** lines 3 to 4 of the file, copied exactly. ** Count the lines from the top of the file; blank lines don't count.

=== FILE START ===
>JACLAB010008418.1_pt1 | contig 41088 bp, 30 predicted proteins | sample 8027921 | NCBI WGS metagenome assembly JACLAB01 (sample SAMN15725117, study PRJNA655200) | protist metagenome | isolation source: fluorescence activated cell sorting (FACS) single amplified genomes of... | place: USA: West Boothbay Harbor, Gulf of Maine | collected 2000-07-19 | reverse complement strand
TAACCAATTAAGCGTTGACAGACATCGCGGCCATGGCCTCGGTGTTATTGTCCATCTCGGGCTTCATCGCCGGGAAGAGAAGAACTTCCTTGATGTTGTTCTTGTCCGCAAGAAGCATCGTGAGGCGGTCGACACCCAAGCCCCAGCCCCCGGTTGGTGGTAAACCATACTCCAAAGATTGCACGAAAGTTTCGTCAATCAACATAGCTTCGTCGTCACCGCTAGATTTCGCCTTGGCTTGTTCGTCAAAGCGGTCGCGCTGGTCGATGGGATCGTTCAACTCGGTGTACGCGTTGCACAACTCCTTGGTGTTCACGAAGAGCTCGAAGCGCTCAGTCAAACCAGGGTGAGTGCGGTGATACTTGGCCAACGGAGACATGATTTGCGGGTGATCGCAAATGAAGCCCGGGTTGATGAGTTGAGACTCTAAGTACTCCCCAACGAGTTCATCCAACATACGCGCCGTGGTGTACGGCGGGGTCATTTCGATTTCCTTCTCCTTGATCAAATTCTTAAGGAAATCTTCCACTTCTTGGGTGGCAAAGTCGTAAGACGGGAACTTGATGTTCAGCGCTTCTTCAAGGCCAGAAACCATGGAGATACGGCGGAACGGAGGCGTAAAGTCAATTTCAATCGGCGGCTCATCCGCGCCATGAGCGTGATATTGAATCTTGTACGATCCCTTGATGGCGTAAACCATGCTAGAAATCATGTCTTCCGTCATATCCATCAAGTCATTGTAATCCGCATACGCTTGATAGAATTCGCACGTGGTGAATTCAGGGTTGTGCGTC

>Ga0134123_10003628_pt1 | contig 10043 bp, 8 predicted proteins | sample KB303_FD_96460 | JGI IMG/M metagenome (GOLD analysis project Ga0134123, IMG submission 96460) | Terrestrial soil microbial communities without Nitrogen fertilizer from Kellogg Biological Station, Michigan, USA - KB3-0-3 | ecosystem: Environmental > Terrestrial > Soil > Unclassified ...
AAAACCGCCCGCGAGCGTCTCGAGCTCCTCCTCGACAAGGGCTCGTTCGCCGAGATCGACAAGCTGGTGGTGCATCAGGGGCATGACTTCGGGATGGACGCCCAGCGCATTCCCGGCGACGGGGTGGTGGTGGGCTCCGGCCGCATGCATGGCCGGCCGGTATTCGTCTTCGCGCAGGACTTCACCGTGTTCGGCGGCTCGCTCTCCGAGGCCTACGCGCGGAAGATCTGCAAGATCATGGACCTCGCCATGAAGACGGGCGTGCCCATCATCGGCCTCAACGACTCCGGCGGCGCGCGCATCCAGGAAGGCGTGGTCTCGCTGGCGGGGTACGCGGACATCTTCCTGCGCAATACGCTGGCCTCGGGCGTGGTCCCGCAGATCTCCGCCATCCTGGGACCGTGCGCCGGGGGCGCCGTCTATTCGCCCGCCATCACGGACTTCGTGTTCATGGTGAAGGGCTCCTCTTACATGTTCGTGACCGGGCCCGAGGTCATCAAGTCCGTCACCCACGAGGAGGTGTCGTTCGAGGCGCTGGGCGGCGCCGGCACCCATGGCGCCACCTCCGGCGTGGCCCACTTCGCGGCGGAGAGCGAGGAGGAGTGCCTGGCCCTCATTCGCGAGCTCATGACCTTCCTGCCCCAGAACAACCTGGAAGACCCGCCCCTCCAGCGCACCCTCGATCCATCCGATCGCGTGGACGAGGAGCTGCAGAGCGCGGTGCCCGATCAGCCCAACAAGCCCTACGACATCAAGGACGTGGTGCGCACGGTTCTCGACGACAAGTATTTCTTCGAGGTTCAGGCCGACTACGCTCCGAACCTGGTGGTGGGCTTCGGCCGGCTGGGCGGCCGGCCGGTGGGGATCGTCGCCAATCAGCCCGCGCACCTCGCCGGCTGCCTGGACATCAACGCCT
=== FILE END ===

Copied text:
>Ga0134123_10003628_pt1 | contig 10043 bp, 8 predicted proteins | sample KB303_FD_96460 | JGI IMG/M metagenome (GOLD analysis project Ga0134123, IMG submission 96460) | Terrestrial soil microbial communities without Nitrogen fertilizer from Kellogg Biological Station, Michigan, USA - KB3-0-3 | ecosystem: Environmental > Terrestrial > Soil > Unclassified ...
AAAACCGCCCGCGAGCGTCTCGAGCTCCTCCTCGACAAGGGCTCGTTCGCCGAGATCGACAAGCTGGTGGTGCATCAGGGGCATGACTTCGGGATGGACGCCCAGCGCATTCCCGGCGACGGGGTGGTGGTGGGCTCCGGCCGCATGCATGGCCGGCCGGTATTCGTCTTCGCGCAGGACTTCACCGTGTTCGGCGGCTCGCTCTCCGAGGCCTACGCGCGGAAGATCTGCAAGATCATGGACCTCGCCATGAAGACGGGCGTGCCCATCATCGGCCTCAACGACTCCGGCGGCGCGCGCATCCAGGAAGGCGTGGTCTCGCTGGCGGGGTACGCGGACATCTTCCTGCGCAATACGCTGGCCTCGGGCGTGGTCCCGCAGATCTCCGCCATCCTGGGACCGTGCGCCGGGGGCGCCGTCTATTCGCCCGCCATCACGGACTTCGTGTTCATGGTGAAGGGCTCCTCTTACATGTTCGTGACCGGGCCCGAGGTCATCAAGTCCGTCACCCACGAGGAGGTGTCGTTCGAGGCGCTGGGCGGCGCCGGCACCCATGGCGCCACCTCCGGCGTGGCCCACTTCGCGGCGGAGAGCGAGGAGGAGTGCCTGGCCCTCATTCGCGAGCTCATGACCTTCCTGCCCCAGAACAACCTGGAAGACCCGCCCCTCCAGCGCACCCTCGATCCATCCGATCGCGTGGACGAGGAGCTGCAGAGCGCGGTGCCCGATCAGCCCAACAAGCCCTACGACATCAAGGACGTGGTGCGCACGGTTCTCGACGACAAGTATTTCTTCGAGGTTCAGGCCGACTACGCTCCGAACCTGGTGGTGGGCTTCGGCCGGCTGGGCGGCCGGCCGGTGGGGATCGTCGCCAATCAGCCCGCGCACCTCGCCGGCTGCCTGGACATCAACGCCT